The title isn't deceiving. I've come into new territory while being a photographer for outdoor brands-- rock climbing. Now, when you think of rock climbing, I'm sure most of you think of being in a harness, and holding onto ropes, right? Well, that's not the type of climbing I'm being taught. Instead, I've been solo climbing, which means that all you have is the chalk on your hands, a camera in your bag, and the shakes from clinging onto a rock.
Jeff (@thenewguru) who is my photography mentor / boss / partner, is also a world-class rock climber who photographs professionals. He gave me a forewarning that I will have to learn how to climb to get some near-impossible shots that anyone on ropes would be unable to do. He also promised me that he would never take me somewhere that he didn't think I could do. Already a little nervous, I agreed that I would give it a try.
We first went to the 2nd Flat Iron at Chautauqua in Boulder where I would be climbing with another professional for a brand shot. Well, I made it up about a 4th of the way, telling myself that I wouldn't look down because if I did, I would start shaking more. He ultimately made the call that I didn't have the right gear to continue. I felt like my first attempt was a fail. But then I realized, getting out there was better than not. I'll try again.
The next time we went climbing, we went to Eldorado, a place where all the great professionals climb. I'm looking up at the size of the cliffs and feeling my heart race and pulse throughout my body. I'm giving this a real effort this time. I was absolutely scared shitless. I've been in situations where I've been pushed out of my comfort zone, but this was a whole new level of discomfort.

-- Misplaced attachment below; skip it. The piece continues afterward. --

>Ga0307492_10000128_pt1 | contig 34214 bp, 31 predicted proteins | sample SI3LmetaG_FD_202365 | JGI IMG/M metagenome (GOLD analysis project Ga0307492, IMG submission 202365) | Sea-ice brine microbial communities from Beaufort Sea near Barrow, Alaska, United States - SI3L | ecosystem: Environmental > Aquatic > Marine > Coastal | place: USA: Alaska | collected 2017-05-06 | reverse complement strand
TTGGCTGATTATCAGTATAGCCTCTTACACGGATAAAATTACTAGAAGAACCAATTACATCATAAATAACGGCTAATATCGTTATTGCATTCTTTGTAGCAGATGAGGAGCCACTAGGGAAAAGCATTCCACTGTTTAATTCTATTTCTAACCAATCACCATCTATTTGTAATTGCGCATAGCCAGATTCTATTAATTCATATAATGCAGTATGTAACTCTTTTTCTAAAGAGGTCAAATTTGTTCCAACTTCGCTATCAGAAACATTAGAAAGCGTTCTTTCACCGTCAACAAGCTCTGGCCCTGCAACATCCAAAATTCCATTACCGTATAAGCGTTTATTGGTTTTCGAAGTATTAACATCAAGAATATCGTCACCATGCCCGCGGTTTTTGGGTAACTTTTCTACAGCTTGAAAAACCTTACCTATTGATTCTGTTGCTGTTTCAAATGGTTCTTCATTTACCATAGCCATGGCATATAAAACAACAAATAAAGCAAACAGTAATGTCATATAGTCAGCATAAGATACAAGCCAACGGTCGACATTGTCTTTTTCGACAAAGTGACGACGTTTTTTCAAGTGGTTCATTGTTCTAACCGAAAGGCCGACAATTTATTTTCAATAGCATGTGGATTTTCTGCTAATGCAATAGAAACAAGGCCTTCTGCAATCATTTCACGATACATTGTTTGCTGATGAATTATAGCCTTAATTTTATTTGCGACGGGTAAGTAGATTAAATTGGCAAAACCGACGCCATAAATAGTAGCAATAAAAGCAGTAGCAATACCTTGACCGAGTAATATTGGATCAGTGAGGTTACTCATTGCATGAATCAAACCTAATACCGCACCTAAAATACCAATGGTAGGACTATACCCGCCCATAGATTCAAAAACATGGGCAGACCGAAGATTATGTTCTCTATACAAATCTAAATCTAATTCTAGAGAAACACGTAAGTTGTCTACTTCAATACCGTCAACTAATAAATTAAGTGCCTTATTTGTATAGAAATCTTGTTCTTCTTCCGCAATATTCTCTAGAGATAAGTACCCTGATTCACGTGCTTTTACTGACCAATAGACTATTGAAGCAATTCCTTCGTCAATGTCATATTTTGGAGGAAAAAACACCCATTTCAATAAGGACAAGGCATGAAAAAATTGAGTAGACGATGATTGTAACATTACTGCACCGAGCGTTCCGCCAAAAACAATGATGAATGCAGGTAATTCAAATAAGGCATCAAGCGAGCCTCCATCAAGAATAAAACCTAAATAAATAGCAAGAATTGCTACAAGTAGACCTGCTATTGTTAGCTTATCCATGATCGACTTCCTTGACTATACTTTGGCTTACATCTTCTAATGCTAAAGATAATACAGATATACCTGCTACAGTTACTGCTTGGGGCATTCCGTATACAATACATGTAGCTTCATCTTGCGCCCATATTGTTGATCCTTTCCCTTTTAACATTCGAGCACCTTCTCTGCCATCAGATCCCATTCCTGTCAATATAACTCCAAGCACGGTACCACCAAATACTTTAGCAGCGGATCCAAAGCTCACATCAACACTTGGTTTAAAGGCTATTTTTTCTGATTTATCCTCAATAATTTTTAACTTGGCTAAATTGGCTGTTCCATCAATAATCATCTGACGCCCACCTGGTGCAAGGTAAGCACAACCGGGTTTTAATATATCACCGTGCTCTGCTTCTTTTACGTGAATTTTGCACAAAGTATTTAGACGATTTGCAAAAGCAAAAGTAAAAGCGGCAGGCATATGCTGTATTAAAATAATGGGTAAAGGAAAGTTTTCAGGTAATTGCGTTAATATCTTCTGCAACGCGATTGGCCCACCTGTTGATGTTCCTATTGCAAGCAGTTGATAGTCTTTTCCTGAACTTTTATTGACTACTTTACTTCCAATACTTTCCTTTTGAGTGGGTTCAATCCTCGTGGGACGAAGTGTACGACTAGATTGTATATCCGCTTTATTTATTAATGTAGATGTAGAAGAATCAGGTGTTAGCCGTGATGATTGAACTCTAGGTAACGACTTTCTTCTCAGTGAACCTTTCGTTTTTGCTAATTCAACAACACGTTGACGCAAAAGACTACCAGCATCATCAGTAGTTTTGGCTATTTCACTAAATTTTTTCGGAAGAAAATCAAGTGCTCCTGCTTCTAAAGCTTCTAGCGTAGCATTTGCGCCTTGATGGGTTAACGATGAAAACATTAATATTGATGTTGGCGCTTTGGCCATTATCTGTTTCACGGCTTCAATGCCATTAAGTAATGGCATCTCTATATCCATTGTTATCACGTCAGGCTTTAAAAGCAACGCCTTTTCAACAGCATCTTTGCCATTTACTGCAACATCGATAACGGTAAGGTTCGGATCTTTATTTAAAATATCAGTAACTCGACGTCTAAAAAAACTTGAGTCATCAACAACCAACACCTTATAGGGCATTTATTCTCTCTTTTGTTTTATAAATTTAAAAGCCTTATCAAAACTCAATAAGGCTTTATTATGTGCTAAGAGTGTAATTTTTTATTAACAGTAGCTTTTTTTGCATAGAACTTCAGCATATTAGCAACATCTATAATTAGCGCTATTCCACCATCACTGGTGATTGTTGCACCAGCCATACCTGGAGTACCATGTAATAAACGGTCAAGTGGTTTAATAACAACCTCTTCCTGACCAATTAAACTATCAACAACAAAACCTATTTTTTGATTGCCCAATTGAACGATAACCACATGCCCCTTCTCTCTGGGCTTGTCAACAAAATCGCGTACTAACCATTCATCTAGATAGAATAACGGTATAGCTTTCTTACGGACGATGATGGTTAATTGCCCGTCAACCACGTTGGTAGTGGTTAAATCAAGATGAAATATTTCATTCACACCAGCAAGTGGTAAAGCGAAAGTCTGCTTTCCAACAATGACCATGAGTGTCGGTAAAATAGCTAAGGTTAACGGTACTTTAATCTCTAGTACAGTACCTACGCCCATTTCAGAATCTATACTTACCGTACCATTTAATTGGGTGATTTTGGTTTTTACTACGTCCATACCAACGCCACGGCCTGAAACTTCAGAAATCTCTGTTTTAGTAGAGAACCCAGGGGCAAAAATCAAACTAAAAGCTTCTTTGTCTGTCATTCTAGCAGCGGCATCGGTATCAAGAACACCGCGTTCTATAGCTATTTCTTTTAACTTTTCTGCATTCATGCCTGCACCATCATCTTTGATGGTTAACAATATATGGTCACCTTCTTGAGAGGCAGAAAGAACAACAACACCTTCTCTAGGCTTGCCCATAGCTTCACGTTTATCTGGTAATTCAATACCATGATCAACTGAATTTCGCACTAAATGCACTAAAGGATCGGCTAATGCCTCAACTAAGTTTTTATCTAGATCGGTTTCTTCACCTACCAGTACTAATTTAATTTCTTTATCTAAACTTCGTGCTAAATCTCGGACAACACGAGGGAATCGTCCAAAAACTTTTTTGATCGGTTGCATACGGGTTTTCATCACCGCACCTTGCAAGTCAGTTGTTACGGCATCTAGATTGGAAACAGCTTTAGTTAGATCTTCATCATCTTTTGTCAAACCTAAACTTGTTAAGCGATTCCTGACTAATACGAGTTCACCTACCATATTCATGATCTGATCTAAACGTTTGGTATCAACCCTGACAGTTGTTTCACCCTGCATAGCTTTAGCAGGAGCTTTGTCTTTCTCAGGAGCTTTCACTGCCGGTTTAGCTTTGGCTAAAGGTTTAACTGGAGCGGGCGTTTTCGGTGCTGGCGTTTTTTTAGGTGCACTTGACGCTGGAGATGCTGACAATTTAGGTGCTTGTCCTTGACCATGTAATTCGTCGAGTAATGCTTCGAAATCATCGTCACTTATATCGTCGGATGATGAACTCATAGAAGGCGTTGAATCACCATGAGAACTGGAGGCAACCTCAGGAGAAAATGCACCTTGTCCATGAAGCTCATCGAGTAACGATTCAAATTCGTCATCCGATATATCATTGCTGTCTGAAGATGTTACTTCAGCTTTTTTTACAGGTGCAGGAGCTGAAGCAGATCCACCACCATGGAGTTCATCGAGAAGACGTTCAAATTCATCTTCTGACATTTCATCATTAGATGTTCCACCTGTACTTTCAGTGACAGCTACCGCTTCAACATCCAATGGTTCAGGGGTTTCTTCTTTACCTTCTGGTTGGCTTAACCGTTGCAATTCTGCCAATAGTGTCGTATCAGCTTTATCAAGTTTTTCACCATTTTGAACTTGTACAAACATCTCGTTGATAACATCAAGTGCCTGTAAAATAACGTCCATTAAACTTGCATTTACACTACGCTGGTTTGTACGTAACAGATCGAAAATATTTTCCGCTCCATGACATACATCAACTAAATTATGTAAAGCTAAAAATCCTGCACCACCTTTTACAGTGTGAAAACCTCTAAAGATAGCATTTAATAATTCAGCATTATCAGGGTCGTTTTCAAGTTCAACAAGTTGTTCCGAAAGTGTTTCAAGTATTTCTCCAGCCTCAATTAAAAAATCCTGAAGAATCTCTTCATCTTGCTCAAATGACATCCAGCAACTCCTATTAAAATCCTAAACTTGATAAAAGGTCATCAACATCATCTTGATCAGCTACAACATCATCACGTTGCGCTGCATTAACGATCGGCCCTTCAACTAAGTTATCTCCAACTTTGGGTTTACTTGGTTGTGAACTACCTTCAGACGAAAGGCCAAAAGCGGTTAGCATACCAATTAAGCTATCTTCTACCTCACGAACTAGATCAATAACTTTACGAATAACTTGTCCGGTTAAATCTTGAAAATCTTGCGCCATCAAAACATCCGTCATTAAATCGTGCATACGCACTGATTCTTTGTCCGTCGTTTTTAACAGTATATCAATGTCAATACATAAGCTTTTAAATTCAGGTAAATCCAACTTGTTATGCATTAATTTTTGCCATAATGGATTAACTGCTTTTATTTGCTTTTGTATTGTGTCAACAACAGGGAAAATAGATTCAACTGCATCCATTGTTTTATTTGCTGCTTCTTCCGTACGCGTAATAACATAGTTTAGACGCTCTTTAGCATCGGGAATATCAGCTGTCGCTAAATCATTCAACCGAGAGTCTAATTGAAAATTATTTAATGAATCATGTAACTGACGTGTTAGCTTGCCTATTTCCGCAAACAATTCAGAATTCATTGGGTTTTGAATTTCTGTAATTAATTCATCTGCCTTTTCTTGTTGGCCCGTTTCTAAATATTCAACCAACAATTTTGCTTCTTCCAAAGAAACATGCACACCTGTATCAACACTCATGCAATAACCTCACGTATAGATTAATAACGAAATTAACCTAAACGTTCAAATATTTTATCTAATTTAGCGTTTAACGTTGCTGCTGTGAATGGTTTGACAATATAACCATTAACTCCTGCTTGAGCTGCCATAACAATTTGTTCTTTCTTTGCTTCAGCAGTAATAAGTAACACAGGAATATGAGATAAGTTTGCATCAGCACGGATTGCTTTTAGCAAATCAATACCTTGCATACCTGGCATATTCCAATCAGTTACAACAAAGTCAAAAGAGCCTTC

My breathing felt tightened, and the rocks were hot-- it was around 100 degrees when we climbed. If you can climb in the worst conditions, you'll be able to climb in anything. OK JEFF. We hiked up a trail to start our ascent, which was about 1000 feet. I chalked up my hands, took a deep breah and started to watch his foot pattern and hand placement. I felt my skin burning not only on my hands, but also on my heels where blisters were forming. Then the shaking came in. I was slowly but surely making my way up the rock without ropes. Picking my patterns. Only looking up. You know when someone tells you that in certain situations, there's a fight or flight feeling that comes over you? Well, I had no choice. The only way was to fight through the heat to keep going up. Jeff kept encouraging me to find good holds (crevices in the rocks where I have strong hands), and to trust my feet. I had no other choice. I listened, analyzed, and kept moving my way up the slab. I was shaking from fear and adrenaline to see how high I could climb. I finally made it to the meeting point where I found standing feet and views that took my breath away.
I never would have imagined ascending a climbing trail much like I would have never dreamed of being a photographer. And yet, here I am. I always welcomed discomfort. At this point, I'm understanding what it really means to be scared shitless. There are times that Jeff says he still gets scared when he's shooting on the side of the cliff. But, there's that one in a million opportunity to land a cover, and more importantly, test your limits to create new ones. So, if you don't feel discomfort, would the outcome be worth it?